Saturday, July 28, 2012

What Not to Do to Make Your Blog Great

I'm noticing a trend on this blog: I tend to write about things I'm not really an expert in. Like dating. And figuring out your career. So today I'm going to write about another topic that I really can't call myself an expert in: blogging! I just started this blog this year and I know I'm nowhere near an expert. But it's something I enjoy experimenting with and I've learned a lot of new things along the way.

Lots of bloggers produce those lists of "things you should do to build a better blog," and they usually boil down to consistently writing high-quality content that people will not only want to read, but will also feel compelled to share. While that's good to know, that's easier said than done, isn't it? Blogging is hard work. And it can be hard to build a new blog from the ground up--I think some new bloggers get totally discouraged because they think if they were already well-known before they started blogging, they would have had 594, 657 page views by now! But a lot of us have no choice but to blog anonymously (for me, it's because right now I've decided my writing needs to be kept separate from my law career), and so we have to have our writing speak for itself since most people don't know the person behind the keyboard.

That said, sometimes it's easier to know what NOT to do than to have a checklist to follow when starting up a new blog. So without further ado, here's my list of what not to do to make your blog fantastic:
  • Make your writing as whiny and full of complaints and negativity as possible. Don't just make it an occasional post--constantly write about your pet peeves and how frustrated you are with life and how everything makes you grumpy. (I know some people whose blogs really are like this--not too fun to read!)
  • Make sure that your blog is not user-friendly at all. Have it be completely cluttered with gadgets and ads, and make sure people aren't going to have a clue how to post comments, or where to find the archives.
  • Disable all comments so that no one can respond to your posts (exception: sometimes doing this once in awhile for particular posts is necessary). But the point of a blog is conversation and interaction with your community of readers. A blog should be the Internet version of a coffee shop, not a lecture hall. People want to be able, metaphorically, to get their caramel macchiato and be invited to stay and chat for awhile.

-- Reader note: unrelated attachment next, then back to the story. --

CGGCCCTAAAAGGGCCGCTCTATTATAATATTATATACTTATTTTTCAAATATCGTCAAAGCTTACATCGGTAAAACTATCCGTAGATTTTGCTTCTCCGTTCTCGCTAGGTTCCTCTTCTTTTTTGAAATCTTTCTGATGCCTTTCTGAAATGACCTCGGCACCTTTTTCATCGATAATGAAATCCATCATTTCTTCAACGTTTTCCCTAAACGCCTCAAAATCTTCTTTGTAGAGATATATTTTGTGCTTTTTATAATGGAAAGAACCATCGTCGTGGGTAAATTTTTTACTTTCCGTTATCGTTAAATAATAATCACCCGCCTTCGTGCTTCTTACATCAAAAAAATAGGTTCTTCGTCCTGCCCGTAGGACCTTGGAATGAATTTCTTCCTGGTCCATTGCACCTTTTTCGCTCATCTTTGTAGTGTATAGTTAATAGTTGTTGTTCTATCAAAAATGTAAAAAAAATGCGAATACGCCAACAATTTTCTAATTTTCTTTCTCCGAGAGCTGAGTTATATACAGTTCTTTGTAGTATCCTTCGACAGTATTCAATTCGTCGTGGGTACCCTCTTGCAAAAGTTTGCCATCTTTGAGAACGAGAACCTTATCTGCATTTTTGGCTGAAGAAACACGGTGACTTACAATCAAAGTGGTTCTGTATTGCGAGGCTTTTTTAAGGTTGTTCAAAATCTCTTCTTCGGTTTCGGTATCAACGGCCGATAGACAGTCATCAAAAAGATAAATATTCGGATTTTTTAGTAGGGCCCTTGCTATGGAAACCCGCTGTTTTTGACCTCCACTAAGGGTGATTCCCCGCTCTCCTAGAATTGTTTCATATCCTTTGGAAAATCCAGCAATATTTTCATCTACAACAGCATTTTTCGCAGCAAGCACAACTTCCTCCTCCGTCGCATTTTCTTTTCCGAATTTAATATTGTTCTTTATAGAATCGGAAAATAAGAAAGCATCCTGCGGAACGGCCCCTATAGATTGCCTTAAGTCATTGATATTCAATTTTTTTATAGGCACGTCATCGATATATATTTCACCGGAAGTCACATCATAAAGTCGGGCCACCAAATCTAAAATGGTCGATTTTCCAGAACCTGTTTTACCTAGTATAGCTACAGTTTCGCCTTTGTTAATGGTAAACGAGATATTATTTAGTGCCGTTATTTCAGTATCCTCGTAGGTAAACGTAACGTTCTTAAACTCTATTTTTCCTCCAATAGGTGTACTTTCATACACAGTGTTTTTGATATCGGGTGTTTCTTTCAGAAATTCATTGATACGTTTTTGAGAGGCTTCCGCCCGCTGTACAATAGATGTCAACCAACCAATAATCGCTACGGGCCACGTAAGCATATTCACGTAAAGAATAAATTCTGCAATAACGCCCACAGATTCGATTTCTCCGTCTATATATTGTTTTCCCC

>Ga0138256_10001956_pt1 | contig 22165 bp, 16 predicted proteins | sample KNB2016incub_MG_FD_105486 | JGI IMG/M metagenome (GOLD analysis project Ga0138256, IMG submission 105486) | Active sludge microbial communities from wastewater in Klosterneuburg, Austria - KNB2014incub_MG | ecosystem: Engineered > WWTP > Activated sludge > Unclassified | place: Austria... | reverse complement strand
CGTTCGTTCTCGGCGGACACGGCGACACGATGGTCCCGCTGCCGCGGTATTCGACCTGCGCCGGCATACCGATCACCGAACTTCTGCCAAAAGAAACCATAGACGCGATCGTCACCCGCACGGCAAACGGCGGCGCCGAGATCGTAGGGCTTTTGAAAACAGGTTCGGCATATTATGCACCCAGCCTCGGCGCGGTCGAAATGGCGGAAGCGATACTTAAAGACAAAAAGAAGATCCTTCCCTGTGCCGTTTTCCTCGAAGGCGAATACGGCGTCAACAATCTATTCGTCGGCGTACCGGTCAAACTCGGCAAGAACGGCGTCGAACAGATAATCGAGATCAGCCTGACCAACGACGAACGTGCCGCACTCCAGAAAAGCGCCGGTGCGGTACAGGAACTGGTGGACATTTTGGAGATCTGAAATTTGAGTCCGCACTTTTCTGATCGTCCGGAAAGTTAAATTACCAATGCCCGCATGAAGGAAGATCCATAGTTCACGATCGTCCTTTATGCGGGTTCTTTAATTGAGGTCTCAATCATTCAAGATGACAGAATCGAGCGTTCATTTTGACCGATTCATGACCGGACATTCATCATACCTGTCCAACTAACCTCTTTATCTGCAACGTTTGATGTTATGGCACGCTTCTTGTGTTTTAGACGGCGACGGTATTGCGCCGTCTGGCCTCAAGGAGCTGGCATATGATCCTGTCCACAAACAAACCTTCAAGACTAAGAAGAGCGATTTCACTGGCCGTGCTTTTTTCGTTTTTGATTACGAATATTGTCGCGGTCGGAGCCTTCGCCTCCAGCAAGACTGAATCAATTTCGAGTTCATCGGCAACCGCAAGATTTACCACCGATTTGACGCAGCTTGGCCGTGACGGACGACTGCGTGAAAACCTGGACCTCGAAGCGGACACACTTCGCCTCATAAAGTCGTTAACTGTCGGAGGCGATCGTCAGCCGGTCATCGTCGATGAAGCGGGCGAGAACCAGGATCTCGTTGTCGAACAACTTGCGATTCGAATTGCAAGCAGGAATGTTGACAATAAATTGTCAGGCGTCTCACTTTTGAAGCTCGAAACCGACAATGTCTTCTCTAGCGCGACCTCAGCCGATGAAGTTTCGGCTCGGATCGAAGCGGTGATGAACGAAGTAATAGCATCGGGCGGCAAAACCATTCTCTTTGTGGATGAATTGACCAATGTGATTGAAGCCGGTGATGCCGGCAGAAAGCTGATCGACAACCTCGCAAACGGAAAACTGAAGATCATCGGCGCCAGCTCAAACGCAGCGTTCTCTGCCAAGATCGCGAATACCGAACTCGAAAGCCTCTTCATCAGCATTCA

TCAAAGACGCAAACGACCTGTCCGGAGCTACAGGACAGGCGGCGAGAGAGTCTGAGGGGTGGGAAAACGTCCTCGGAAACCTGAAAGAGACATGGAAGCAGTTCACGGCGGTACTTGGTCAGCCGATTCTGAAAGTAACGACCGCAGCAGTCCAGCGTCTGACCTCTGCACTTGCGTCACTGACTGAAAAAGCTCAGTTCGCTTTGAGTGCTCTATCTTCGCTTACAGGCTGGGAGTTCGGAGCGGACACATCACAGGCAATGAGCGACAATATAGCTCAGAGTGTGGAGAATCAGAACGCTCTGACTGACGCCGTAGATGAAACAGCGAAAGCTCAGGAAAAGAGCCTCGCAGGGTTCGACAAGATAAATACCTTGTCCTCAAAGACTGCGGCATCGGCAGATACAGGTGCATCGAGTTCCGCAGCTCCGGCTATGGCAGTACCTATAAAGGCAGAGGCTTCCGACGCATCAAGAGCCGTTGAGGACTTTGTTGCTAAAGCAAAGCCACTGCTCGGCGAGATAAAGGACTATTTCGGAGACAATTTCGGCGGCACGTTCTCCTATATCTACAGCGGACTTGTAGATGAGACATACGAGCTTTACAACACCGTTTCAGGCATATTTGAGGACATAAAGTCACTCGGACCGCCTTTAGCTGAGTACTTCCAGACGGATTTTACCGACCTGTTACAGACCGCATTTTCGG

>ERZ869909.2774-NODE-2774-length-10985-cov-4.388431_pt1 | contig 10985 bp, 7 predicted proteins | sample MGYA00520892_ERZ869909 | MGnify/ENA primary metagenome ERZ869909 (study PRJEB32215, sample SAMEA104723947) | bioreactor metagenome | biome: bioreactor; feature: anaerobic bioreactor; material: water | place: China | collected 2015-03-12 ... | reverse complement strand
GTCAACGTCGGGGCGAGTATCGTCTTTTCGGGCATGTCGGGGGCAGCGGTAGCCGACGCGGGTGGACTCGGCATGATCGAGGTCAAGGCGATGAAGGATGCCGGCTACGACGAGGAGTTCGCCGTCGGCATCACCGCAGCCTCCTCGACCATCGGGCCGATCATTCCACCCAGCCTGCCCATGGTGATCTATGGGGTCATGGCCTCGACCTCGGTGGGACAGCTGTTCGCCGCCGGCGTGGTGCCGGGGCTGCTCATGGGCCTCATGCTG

• Be sure to write only once every few weeks or months. (Most people take unproductive blogs off their Google Reader subscriptions pretty fast, unless the content is so good that it makes it worth a long wait.)
  • Give up when it's been 6 months and your stats indicate that you still only have 6.7 readers. For one, many, if not most, readers use RSS feeds or follow blogs by email, so the times they are reading may not be included in your statistics. What's more, Google Analytics shouldn't destroy your self-esteem. Write if it brings you joy, no matter who reads or who doesn't.
  • Never write about anything remotely controversial. While you don't need to feel compelled to dive into political, social, and moral debates all the time, contributing to big debates is one thing that will make people want to read your work.
  • Only pull material from others (like quotes and links) without ever producing any of your own.
  • Never edit your posts.
  • Never comment on other people's blogs or websites.
  • Lose sight of why you're keeping a blog in the first place. Why this is something you should NOT do: you've got to remember your ultimate goals with blogging so you'll stay motivated to keep doing it even when it's difficult. I write to inspire other people, to glorify God, and because it's something I love to do.
New bloggers: what has (and hasn't) worked for you? Where do you find blogging motivation/ inspiration? What's been the hardest thing about starting a new writing venture?


  1. How often do you recommend posting for success, and will you be able to maintain this for yourself when Fall semester begins?

  2. Based on blogs I read frequently, I think posting about 3 times a week is a good average to shoot for. I probably will not have much time to write when the semester starts, so I'm hoping to write several drafts of posts ahead of time so I'll be able to keep doing posts without a big investment of time, until I get back in the swing of things with school.


What do you think?